• In an embodiment in accordance with the invention as claimed in claim 4, the invention is applied on the drive waveform which comprises the single drive pulse disclosed in the SID publication referred to earlier. This known drive waveform is used if the sensed temperature is within a second temperature range, while this single drive pulse is replaced by the drive sub-pulses if the sensed temperature is within a first temperature range which is above or below the second temperature range. The number of drive sub-pulses and/or the duration of the separation periods is controlled to approximate the desired optical transition as close as possible, independent of the actual temperature of the display. Usually, within the second temperature range, the required optical state can be realized by changing the duration of the single drive pulse by changing the duration of the frame period. However at a particular temperature the minimum duration of the frame period is reached and the single drive pulse has to be sub-divided in drive sub-pulses to be able to approximate the required optical transition sufficiently accurate.
  • In an embodiment in accordance with the invention as claimed in claim 5, the drive waveform further comprises a shaking pulse which precedes the single drive pulse and/or the series of drive sub-pulses which replaces the single drive pulse. The shaking pulse reduces the influence of pixel image history and improves the grey scale accuracy and the image retention. Often, in Eink displays (Electronic ink displays, or electronic paper displays) wherein black and white particles are present in microcapsules, the drive pulse is referred to as the grey drive pulse. More in general, this pulse could be referred to as intermediate level drive pulse, which is abbreviated to drive pulse.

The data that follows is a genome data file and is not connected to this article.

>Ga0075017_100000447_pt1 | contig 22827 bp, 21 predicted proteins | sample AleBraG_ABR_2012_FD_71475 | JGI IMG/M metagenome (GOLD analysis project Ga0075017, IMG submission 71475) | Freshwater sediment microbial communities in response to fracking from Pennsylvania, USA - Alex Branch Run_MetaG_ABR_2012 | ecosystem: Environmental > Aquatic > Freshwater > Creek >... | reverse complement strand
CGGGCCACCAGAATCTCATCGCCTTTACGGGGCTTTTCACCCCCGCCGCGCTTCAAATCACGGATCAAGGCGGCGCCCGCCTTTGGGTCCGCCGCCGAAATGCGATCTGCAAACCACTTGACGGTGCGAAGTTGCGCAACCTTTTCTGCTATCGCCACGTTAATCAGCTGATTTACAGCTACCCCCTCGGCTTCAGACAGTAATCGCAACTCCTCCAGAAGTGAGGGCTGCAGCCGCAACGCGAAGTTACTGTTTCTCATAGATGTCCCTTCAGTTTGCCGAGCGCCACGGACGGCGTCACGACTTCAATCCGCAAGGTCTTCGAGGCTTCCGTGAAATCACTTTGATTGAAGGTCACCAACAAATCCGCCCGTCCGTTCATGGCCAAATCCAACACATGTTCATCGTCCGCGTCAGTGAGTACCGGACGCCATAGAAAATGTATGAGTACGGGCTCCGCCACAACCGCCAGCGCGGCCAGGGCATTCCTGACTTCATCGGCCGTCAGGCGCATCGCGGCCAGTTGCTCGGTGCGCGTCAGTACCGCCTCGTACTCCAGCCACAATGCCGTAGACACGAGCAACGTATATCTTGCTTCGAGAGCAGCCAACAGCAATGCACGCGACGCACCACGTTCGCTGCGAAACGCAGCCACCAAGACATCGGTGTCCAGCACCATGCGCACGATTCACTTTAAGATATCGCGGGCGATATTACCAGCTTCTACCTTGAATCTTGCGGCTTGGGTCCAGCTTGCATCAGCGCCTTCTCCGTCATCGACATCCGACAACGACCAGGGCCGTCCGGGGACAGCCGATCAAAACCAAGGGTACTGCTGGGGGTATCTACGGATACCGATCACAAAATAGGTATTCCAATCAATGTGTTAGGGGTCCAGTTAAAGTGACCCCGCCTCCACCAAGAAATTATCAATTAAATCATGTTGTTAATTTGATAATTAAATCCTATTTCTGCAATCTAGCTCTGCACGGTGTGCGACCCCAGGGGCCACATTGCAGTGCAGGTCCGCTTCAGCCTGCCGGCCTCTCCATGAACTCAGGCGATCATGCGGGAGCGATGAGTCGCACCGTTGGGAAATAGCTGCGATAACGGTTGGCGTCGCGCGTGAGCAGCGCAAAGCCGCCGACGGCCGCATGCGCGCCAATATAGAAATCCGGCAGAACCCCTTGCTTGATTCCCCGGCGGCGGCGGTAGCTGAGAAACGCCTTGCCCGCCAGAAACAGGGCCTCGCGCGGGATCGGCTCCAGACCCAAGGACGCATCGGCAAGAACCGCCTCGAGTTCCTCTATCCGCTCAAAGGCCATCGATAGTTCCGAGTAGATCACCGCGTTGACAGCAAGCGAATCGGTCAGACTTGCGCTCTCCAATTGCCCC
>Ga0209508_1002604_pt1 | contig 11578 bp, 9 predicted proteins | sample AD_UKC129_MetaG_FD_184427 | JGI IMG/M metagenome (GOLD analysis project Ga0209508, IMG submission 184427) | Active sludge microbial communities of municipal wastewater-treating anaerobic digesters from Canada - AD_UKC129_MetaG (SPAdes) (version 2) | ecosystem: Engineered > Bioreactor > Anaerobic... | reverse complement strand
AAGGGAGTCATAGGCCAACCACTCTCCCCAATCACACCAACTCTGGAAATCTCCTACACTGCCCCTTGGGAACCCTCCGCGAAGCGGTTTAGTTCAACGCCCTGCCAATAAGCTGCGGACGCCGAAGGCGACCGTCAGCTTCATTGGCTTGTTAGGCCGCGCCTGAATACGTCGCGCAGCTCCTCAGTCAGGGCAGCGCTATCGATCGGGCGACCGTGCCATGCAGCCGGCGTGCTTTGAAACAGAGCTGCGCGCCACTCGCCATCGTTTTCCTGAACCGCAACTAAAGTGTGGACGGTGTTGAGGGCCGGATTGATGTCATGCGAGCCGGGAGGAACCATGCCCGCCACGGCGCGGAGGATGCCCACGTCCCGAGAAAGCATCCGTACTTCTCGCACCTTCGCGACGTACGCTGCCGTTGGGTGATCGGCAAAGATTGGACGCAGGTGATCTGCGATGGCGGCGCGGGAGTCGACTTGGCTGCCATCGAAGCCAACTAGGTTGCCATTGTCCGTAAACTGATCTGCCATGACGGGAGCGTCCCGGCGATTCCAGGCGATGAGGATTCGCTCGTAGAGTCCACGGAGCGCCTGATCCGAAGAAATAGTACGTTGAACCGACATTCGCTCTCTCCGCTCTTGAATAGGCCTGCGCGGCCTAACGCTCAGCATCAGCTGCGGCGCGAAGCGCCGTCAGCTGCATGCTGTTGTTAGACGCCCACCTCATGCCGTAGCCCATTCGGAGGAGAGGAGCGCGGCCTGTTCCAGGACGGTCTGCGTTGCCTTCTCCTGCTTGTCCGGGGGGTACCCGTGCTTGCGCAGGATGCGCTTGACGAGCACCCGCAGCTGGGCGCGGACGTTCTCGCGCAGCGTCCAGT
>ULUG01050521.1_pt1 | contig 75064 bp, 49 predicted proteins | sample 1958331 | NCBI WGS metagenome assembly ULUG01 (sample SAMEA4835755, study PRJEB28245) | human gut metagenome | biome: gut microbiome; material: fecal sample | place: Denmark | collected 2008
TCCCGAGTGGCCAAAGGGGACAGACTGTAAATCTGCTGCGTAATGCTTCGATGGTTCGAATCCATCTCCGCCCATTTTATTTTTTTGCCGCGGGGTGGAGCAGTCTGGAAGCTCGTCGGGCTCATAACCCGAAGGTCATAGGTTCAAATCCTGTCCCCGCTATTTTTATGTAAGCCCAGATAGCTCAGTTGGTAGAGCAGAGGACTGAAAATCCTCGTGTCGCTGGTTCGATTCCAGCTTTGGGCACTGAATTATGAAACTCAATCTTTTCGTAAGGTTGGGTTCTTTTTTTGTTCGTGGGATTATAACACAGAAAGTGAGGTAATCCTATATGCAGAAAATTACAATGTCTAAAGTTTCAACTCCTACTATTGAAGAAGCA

• In an embodiment in accordance with the invention as claimed in claim 6, the invention is applied on a drive waveform which comprises at least the reset pulse and the single (grey) drive pulse. Depending on the temperature and the optical transition required the single drive pulse is used or this single drive pulse is replaced by a sequence of the drive sub-pulses.
  • In an embodiment in accordance with the invention as claimed in claim 7, the reset pulse is sub-divided into a series of reset sub-pulses to reach a better approximation of the required effect of the single non-sub-divided reset pulse which should have a duration which is not an integer times the frame period.
  • In an embodiment in accordance with the invention as claimed in claim 8, the invention is applied to a drive waveform which comprises at least the reset pulse and the single drive pulse or the sub-divided drive pulses. During particular ones of the image update periods this known drive waveform is used while during other image update periods, the single reset pulse is replaced by a sequence of reset sub-pulses. The image update periods during which the reset sub-pulses are used, and the number of reset sub-pulses and/or the duration of the separation periods may be determined by the sensed temperature.
  • In the embodiments in accordance with the invention as claimed in claims 9 or 10, a shaking pulse is present preceding the reset pulse. Such a shaking pulse improves the image quality.
  • In the embodiments in accordance with the invention as claimed in claim 11 or 12, a shaking pulse is present in-between the reset pulse and the drive pulse. Such a shaking pulse improves the image quality.
  • In an embodiment in accordance with the invention as claimed in claim 13, the level supplied to the pixels during the separation periods is selected such that the optical state of the pixels is kept substantially unaltered.
  • In an embodiment in accordance with the invention as claimed in claim 14, the level supplied to the pixels during the separation periods is selected equal to zero such that the optical state of the pixels of the bi-stable display is substantially kept constant.
  • In an embodiment in accordance with the invention as claimed in claim 15, a braking level is used during the separation period by applying during the separation period a level opposite to the level of the sub-pulse preceding the separation period. Now, in an electrophoretic display, during the separation period, the movement of the particles is decreased rapidly within a short period of time. The particles should start moving again at the next sub-pulse and thus the movement of the particles is minimal during the next sub-pulse. Such a braking level during the separation period may be relevant if the single pulse has to be sub-divided in a large number of sub-pulses which together have a duration which is maximally longer than the duration of the single pulse. However, the braking pulses should have a short duration because they influence the average value across the pixels.